More Messages: The Towers That Be

The long-running battle over a Lookout Mountain antenna farm has been declared at an end numerous times in recent years -- and this weekend's developments precipitated the loudest victory claims to date from those supporting the construction of a new broadcasting tower in the area. During the waning days of the current congressional session, Republican Senator Wayne Allard, joined by Democratic counterpart Ken Salazar, quietly pushed through a bill that overrode local objections to the new structure, which is intended to provide digital-TV signals to Denver-area viewers by 2009 -- a deadline set by the Federal Communication Commission. President George W. Bush is expected to sign the legislation shortly.

This move was certainly bad news for tower opponents, including the city of Golden and members of Canyon Residents for the Environment (CARE), a neighborhood organization in the Lookout Mountain area. But those who expect these parties to simply give up and go away in the face of a federal mandate are engaging in wishful thinking. There's no quit in the anti-tower forces, who'll use every legal weapon at their disposal to prevent the edifice from rising. And their track record demonstrates that they shouldn't be taken lightly.

In 2000, when Westword published "Something in the Air," a sprawling feature article about the tower controversy, the issue had already dragged on for several years.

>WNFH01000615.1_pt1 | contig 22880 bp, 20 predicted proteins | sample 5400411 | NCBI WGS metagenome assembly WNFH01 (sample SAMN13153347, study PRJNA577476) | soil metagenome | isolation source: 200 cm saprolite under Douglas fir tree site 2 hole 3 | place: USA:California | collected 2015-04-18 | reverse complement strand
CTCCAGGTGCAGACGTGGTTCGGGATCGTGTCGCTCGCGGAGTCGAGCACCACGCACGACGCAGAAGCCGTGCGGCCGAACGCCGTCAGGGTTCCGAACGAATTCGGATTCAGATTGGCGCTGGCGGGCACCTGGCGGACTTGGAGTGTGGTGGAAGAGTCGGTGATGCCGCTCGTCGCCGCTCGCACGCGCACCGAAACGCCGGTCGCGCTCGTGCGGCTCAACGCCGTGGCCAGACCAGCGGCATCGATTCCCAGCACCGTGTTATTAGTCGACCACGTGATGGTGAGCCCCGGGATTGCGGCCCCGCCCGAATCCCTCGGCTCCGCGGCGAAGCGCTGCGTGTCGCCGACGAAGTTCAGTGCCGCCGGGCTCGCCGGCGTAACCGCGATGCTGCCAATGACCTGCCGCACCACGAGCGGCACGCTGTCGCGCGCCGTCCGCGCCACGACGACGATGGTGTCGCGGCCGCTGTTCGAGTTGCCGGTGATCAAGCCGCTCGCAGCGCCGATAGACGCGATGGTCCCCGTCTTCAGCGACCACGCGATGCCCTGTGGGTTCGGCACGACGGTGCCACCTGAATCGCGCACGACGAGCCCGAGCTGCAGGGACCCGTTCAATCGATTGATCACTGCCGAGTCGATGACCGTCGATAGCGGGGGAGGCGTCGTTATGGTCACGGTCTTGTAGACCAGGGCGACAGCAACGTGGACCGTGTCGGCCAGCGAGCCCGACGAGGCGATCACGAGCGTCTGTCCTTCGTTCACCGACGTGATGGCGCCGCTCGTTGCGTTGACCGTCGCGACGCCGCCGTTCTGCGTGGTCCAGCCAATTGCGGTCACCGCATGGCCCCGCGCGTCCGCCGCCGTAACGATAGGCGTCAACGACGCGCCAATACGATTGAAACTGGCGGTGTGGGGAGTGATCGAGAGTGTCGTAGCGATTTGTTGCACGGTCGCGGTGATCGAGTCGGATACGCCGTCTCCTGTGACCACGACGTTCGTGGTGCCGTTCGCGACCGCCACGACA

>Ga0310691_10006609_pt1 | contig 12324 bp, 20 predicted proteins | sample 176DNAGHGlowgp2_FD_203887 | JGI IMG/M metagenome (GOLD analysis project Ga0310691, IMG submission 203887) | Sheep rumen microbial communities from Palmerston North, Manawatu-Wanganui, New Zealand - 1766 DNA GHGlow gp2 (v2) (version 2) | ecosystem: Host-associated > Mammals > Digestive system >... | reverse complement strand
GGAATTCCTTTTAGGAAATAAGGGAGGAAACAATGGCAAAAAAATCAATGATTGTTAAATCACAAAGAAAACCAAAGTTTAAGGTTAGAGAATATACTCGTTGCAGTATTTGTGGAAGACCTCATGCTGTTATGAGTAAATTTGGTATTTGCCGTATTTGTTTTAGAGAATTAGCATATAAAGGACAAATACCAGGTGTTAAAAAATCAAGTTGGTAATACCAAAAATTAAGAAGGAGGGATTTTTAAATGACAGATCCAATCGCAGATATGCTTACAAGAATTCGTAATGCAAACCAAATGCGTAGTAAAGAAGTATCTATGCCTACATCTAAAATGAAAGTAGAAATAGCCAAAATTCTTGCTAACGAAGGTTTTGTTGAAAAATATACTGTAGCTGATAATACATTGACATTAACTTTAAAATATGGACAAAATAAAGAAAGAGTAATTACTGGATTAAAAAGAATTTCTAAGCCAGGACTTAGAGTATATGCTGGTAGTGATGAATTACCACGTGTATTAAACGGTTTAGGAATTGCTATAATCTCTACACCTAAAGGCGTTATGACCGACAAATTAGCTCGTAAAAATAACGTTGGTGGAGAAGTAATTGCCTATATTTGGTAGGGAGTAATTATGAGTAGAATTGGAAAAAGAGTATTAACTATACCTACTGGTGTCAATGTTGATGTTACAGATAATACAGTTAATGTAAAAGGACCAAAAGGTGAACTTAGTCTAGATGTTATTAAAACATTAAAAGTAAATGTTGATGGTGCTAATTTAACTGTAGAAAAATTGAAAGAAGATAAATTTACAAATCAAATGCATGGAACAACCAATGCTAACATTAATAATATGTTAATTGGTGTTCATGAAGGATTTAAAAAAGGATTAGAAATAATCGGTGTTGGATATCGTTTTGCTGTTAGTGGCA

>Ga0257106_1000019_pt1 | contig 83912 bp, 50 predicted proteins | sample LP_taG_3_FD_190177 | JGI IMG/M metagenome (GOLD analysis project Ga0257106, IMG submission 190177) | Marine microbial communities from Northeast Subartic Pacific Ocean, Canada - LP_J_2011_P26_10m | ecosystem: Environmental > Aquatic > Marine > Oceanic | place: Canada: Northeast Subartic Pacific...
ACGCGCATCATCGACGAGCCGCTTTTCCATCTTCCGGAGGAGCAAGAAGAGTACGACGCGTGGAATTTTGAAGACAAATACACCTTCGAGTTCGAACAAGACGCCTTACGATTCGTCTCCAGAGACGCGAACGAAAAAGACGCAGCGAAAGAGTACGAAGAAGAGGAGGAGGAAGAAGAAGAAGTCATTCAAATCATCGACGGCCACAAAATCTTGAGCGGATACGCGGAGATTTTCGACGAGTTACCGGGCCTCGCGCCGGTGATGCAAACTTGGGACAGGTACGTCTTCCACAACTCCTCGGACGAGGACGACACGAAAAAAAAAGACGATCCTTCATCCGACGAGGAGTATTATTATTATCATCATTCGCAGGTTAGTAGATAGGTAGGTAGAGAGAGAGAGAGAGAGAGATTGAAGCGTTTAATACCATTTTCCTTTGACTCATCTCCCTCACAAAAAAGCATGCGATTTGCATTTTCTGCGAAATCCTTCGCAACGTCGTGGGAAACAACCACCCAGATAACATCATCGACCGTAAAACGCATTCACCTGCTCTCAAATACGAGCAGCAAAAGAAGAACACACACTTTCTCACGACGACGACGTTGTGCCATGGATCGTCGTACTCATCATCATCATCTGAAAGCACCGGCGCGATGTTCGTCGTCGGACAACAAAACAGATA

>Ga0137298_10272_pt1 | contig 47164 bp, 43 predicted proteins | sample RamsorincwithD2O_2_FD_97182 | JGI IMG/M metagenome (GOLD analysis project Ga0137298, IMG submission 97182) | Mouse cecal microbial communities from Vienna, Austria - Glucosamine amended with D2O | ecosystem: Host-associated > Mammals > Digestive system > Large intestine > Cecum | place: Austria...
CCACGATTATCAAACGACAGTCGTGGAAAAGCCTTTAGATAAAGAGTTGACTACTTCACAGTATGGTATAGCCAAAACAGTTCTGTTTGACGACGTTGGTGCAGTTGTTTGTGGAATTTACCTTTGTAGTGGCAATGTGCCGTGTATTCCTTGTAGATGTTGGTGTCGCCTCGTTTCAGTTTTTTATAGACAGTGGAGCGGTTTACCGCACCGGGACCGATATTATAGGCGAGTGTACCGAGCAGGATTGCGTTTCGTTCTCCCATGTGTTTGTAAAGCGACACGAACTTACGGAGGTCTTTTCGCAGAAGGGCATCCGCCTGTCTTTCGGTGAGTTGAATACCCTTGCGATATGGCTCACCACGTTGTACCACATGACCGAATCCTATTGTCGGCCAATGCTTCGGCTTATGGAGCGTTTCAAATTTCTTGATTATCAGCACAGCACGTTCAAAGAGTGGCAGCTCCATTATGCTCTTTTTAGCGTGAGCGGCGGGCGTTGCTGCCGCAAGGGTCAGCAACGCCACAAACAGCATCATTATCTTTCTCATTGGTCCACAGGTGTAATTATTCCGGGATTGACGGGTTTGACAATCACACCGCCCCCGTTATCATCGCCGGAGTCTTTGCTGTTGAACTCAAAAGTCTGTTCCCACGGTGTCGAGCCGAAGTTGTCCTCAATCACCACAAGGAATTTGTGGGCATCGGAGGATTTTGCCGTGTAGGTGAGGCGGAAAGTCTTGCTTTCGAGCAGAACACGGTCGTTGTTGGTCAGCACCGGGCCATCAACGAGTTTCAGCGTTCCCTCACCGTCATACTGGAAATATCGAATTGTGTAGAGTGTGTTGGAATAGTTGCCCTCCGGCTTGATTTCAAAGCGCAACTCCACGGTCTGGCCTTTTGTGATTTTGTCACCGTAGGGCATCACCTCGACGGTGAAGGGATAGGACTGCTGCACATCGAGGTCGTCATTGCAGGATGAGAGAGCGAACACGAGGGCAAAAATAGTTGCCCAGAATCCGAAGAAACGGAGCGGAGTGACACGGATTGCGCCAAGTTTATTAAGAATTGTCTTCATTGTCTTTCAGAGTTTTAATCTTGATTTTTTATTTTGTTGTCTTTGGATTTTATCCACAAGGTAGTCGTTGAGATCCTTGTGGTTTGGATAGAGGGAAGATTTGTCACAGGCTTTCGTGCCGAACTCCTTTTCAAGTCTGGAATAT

Attorney Deb Carney in 2001.
Tower opponents such as CARE attorney Deb Carney were particularly fearful of adverse health effects from radio-frequency emissions on nearby residents. Anecdotal evidence suggested a link to cancer, but enough doubt about a definitive connection remained for tower backers to dismiss such claims as inconclusive. Hence, CARE and Golden mounted court challenges to the tower based mainly on safety concerns and aesthetics. Most recently, as described in this Message column from April, Golden officials came up with the idea of using eminent domain to seize the land on which the tower was to be built and designate it for open space.

The new law ostensibly squashes this effort. In a statement justifying his action, Allard said: "This legislation will ensure more than 600,000 Denver metro area residents who do not have cable TV or satellite TV will be able to receive free over the air digital TV... The choice is simple: we go digital or we go dark. �Going dark is not an option for the many Colorado households who rely on free over-the-air broadcasts for news, emergency alerts, and entertainment — particularly those who cannot afford satellite or cable."

Colorado City & Mountain Views, a Lookout Mountain-area publication that remains viriulently against the tower, phrases things differently. A December 10 update is headlined: "Denver TV stations purchase Colorado Senators to enable control of local land use from Washington D.C."

Views doesn't feature a photo of Allard and Salazar receiving a cash payment, but there's no denying that area broadcasters are mighty powerful -- and this muscle may well have helped inspire the senators' bipartisanship on the tower issue. Even so, CARE isn't out of options. Because it's based in an upper-income community, the group has the resources and wherewithal to take the fight up the judicial ladder. There's no telling at this point whether the usurping of local rights will result in a judge or judges siding with area residents, but there certainly seems to be legal grounds for further review, especially given that there are alternative sites for the tower that wouldn't put so many humans in the line of radio-frequency fire.

In other words, the controversy isn't over yet, no matter how much Allard, Salazar and every major Denver broadcaster would like it to be. -- Michael Roberts